Posted by

Tim Bissell Tim Bissell
This e-mail address is being protected from spambots. You need JavaScript enabled to view it

edge contributor


Three Pint Stance - Sailing toward some better beer

Rate this item
(1 Vote)

Recently, I was fortunate enough to set sail on a fantastic Caribbean cruise aboard Royal Caribbean’s Freedom of the Seas. The boat was amazing, the trip was wonderful and the weather could not have been more perfect.

This being said, I did have one complaint about the trip - and I am now going to rant about it in the form of a letter.

Dear Royal Caribbean,

First off, I must tell you that at the end of the day, I love you and you will always be my favorite cruise line. Nothing can ever change that.

However, I have to tell you about something that I found troubling on my last voyage with you. The beer selection on your cruises is terrible. Honestly, the only decent beers on board were Pilsner Urquell and Sierra Nevada Pale Ale, and the latter was so stale that it wasn't enjoyable. Even in the “English pub” bar with the supposedly expanded beer selection, I was grossly underwhelmed by my choices. In fact, the two beers that caught my eye on the pub menu - Murphy’s Irish Stout (not hard to find) and Unibroue’s La Fin du Monde (again, not a tough beer to locate in North America) - were “out of stock” for the entire 8 days of the cruise. After being shut out on those two, I gave up on the pub completely and resigned myself to drinking bourbon on the rocks for the rest of the cruise (no complaints about the bourbon selection though!).

I must admit, I know nothing about the intricacies of stocking a cruise ship that travels to multiple international ports with alcoholic beverages, but I have the feeling that something can be done to improve the craft beer-lover’s cruising experience. After making small-talk with a few fellow passengers over the week, I surmised that the demand for a better beer selection is indeed there, but I am afraid that little is being done to meet that demand.

I have a few constructive bits of feedback that I hope you will consider in your efforts to bring better beer to your passengers.

Utilize your draft towers! I saw so many empty draft towers on board - and each time I saw one a single tear rolled down my cheek. Clean, well-maintained draft lines are the best way to both get value out of your beer purchases (on both sides of the bar) and to ensure that fresh product is being served to each customer. I know kegs can be bulky and heavy, but with a little extra work, sixties of readily-available craft offerings could be made available at an attractive price point for both you and the cruisers.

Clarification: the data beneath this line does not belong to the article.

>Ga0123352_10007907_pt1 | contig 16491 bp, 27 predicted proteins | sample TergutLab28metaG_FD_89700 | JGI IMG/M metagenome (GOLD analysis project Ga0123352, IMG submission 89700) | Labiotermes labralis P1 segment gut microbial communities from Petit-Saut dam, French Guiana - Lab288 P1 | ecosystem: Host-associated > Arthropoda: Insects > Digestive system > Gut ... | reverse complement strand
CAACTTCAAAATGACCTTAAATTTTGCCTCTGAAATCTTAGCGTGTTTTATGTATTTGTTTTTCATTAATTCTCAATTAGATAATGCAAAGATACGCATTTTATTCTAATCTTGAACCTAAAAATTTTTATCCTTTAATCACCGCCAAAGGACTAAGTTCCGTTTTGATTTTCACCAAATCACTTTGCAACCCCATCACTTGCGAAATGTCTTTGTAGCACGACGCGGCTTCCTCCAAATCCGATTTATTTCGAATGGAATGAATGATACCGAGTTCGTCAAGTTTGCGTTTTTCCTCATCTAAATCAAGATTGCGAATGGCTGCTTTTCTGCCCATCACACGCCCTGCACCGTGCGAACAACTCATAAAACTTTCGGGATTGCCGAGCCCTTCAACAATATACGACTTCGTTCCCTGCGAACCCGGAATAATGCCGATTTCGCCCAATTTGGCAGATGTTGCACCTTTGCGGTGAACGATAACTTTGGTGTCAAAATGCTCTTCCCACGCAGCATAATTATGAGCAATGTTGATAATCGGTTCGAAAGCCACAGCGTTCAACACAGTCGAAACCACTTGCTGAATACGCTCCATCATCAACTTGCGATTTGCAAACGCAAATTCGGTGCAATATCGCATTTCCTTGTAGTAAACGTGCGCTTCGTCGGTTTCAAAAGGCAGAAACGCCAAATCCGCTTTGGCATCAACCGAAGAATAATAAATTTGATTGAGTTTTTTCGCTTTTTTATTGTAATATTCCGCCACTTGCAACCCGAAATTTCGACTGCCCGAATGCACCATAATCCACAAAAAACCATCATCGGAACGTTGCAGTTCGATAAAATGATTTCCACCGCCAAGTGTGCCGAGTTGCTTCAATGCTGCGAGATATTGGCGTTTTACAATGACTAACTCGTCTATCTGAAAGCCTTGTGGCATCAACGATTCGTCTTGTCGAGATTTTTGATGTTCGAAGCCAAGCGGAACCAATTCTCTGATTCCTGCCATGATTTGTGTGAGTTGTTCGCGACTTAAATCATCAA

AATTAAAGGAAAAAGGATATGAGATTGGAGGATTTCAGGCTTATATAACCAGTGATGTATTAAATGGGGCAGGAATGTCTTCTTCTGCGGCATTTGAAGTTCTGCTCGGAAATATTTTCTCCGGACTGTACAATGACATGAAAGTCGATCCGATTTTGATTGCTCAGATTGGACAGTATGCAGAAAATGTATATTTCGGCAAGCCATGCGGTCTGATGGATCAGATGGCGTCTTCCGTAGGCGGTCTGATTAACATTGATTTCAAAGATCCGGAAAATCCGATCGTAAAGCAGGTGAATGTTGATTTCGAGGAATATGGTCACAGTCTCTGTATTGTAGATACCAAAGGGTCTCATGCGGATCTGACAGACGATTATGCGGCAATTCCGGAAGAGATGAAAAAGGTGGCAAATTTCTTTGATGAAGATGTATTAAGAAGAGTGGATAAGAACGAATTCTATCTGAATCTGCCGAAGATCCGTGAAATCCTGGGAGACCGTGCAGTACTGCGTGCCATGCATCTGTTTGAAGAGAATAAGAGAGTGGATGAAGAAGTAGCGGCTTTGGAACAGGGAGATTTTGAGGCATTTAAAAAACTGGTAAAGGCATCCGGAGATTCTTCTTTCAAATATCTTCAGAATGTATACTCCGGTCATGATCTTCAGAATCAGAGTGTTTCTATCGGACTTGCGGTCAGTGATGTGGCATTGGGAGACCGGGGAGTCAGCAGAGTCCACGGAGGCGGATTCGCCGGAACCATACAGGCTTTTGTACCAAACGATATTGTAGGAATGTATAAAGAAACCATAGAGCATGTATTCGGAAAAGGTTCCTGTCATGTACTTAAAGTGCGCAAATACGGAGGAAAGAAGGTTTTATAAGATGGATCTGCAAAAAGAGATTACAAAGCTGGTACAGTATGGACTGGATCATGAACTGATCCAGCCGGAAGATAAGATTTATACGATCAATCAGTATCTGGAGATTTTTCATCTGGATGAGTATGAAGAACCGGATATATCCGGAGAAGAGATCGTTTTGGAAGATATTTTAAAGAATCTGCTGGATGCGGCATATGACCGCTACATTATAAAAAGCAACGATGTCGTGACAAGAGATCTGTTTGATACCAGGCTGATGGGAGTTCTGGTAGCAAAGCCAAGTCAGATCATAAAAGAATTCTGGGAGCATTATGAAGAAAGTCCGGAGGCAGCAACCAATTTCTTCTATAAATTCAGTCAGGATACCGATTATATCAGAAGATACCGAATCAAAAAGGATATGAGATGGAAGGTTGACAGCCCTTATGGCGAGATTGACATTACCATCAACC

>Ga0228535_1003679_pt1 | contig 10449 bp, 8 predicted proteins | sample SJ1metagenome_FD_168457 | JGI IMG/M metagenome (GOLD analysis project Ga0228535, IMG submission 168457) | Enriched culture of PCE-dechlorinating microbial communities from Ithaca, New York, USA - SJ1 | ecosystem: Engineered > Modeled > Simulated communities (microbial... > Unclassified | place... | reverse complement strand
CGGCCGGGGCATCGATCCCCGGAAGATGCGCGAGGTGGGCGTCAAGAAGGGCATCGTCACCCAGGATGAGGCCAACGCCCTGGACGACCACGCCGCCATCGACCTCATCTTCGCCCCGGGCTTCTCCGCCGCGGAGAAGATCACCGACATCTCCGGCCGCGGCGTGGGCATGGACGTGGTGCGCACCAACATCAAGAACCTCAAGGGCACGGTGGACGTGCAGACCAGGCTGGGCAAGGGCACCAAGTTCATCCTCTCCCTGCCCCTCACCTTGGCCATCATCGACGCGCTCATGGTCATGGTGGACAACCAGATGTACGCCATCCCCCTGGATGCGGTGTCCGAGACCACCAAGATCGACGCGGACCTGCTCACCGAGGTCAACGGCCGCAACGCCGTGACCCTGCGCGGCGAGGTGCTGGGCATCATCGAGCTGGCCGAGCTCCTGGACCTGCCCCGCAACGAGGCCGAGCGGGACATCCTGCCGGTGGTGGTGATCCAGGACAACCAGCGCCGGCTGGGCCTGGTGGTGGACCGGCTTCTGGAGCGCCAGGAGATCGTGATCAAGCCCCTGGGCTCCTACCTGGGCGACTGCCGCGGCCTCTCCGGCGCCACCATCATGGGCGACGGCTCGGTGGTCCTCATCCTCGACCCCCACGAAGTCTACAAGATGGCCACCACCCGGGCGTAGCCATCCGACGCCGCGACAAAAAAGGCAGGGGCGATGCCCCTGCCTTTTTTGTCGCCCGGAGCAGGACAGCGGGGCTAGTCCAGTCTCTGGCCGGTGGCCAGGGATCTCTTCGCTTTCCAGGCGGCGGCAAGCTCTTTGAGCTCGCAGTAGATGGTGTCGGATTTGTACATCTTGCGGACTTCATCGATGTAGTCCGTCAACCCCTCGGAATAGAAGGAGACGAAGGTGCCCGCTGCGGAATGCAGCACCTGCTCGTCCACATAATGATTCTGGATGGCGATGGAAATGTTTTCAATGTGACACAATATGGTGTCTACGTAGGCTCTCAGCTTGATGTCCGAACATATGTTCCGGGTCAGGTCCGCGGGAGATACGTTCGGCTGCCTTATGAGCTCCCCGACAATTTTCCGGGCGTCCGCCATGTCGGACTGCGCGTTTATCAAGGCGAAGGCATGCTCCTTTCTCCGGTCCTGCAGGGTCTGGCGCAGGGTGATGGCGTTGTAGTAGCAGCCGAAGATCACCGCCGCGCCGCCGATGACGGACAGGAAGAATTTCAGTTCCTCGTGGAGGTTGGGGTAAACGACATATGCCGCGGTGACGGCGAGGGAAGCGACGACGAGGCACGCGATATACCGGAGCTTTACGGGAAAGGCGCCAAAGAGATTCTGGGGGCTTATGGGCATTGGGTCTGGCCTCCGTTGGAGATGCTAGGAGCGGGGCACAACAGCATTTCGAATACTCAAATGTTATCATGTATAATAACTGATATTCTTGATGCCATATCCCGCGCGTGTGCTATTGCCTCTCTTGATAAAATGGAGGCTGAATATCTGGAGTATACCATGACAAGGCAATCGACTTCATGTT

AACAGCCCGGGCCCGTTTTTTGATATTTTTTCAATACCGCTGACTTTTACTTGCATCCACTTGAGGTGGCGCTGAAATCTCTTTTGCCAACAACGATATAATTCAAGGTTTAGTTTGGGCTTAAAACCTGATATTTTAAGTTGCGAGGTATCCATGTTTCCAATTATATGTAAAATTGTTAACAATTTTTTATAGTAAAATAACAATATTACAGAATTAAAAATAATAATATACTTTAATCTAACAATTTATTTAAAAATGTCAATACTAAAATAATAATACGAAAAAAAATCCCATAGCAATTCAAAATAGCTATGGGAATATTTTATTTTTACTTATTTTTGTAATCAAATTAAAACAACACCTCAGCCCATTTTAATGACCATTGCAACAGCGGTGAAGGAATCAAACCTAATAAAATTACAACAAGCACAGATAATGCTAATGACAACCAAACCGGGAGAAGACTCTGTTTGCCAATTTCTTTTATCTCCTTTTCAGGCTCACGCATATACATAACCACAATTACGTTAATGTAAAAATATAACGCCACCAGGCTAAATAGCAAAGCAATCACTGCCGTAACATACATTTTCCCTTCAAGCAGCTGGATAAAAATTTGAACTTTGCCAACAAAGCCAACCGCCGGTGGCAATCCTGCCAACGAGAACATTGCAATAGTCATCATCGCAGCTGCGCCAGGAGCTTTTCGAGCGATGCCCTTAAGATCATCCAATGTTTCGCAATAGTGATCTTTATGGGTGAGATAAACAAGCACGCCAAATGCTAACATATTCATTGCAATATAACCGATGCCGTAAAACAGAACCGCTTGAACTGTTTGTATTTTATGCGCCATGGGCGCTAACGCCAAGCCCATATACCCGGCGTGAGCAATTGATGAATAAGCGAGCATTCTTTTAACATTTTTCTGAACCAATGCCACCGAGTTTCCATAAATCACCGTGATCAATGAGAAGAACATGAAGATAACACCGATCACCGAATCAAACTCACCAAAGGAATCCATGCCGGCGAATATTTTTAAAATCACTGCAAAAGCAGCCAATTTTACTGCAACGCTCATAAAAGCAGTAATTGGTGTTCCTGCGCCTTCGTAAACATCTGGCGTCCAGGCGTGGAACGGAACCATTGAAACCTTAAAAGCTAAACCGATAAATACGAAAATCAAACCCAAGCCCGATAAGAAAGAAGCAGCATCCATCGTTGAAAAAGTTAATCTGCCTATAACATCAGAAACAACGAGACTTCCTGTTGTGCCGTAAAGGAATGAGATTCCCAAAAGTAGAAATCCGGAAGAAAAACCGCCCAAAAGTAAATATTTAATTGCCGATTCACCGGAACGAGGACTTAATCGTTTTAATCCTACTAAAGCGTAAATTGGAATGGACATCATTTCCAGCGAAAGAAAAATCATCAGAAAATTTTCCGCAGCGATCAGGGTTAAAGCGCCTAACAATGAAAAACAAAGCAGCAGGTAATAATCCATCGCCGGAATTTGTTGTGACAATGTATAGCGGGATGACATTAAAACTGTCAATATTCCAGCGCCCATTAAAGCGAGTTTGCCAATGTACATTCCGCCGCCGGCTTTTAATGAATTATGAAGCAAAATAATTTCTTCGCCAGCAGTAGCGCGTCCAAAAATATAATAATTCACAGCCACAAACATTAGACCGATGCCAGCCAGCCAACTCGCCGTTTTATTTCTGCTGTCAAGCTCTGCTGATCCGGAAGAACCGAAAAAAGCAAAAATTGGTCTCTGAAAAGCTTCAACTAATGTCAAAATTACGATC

Keep the pub fully stocked! Getting shut out on the few beers that did strike my fancy left a bad (beerless) taste in my mouth. If you are going to have a beer menu printed out, make sure those beers are actually available. If freshness is an issue, stick to beers that age more gracefully than others. There has never been a better time for offering high-end cellared beers, and you are definitely missing out on a great opportunity to make a passengers dining/drinking experience on board even more special with a bottle of Lambic, Barrel Aged Stout or a Belgian strong ale.

Consider hiring a Cicerone or other qualified beer professional to curate each boat’s beer list! There is a growing number of well-traveled and respected beer aficionados (we call them Cicerones in our world, but consider them akin to the Sommeliers of the wine world) out there and I’m sure they would jump at the chance to bring their expertise onboard your ships to make craft beer a bigger part of your offerings.

Make it universal across the line! I know you have made efforts to create beer-themed bars on some of your boats (not the one I was on, unfortunately), and that effort is definitely applauded. I think that you should make it a goal to offer more craft selections on all of your boats, because beer lovers are literally everywhere! Craft beer is now 21 percent of the overall market, a number that continues to grow year over year. The sooner you embrace this, the more craft beer-lovers will flock to your cruise line. I have to be honest, after doing some research, it seems that Carnival Cruises is kicking your aft in this department. You don’t want that now, do you?

So, at the end of the day I’m not mad, I’m just a little disappointed. My overall cruising experience was a 9.99 out of 10, so you only lost a hundredth of a point for the lack of pints. I love beer, I love Royal Caribbean cruises, and I just want to be able to love both at the same time! If you want to talk more about this, feel free to reach out. I’ll gladly work for Crown & Anchor points…

(Apologies for the ‘First World problems’ nature of this week's column. I’ll be back to writing about Maine’s amazing crafter scene next week. Thanks for indulging my petty problems.)


The Maine Edge. All rights reserved. Privacy policy. Terms & Conditions.

Website CMS and Development by Links Online Marketing, LLC, Bangor Maine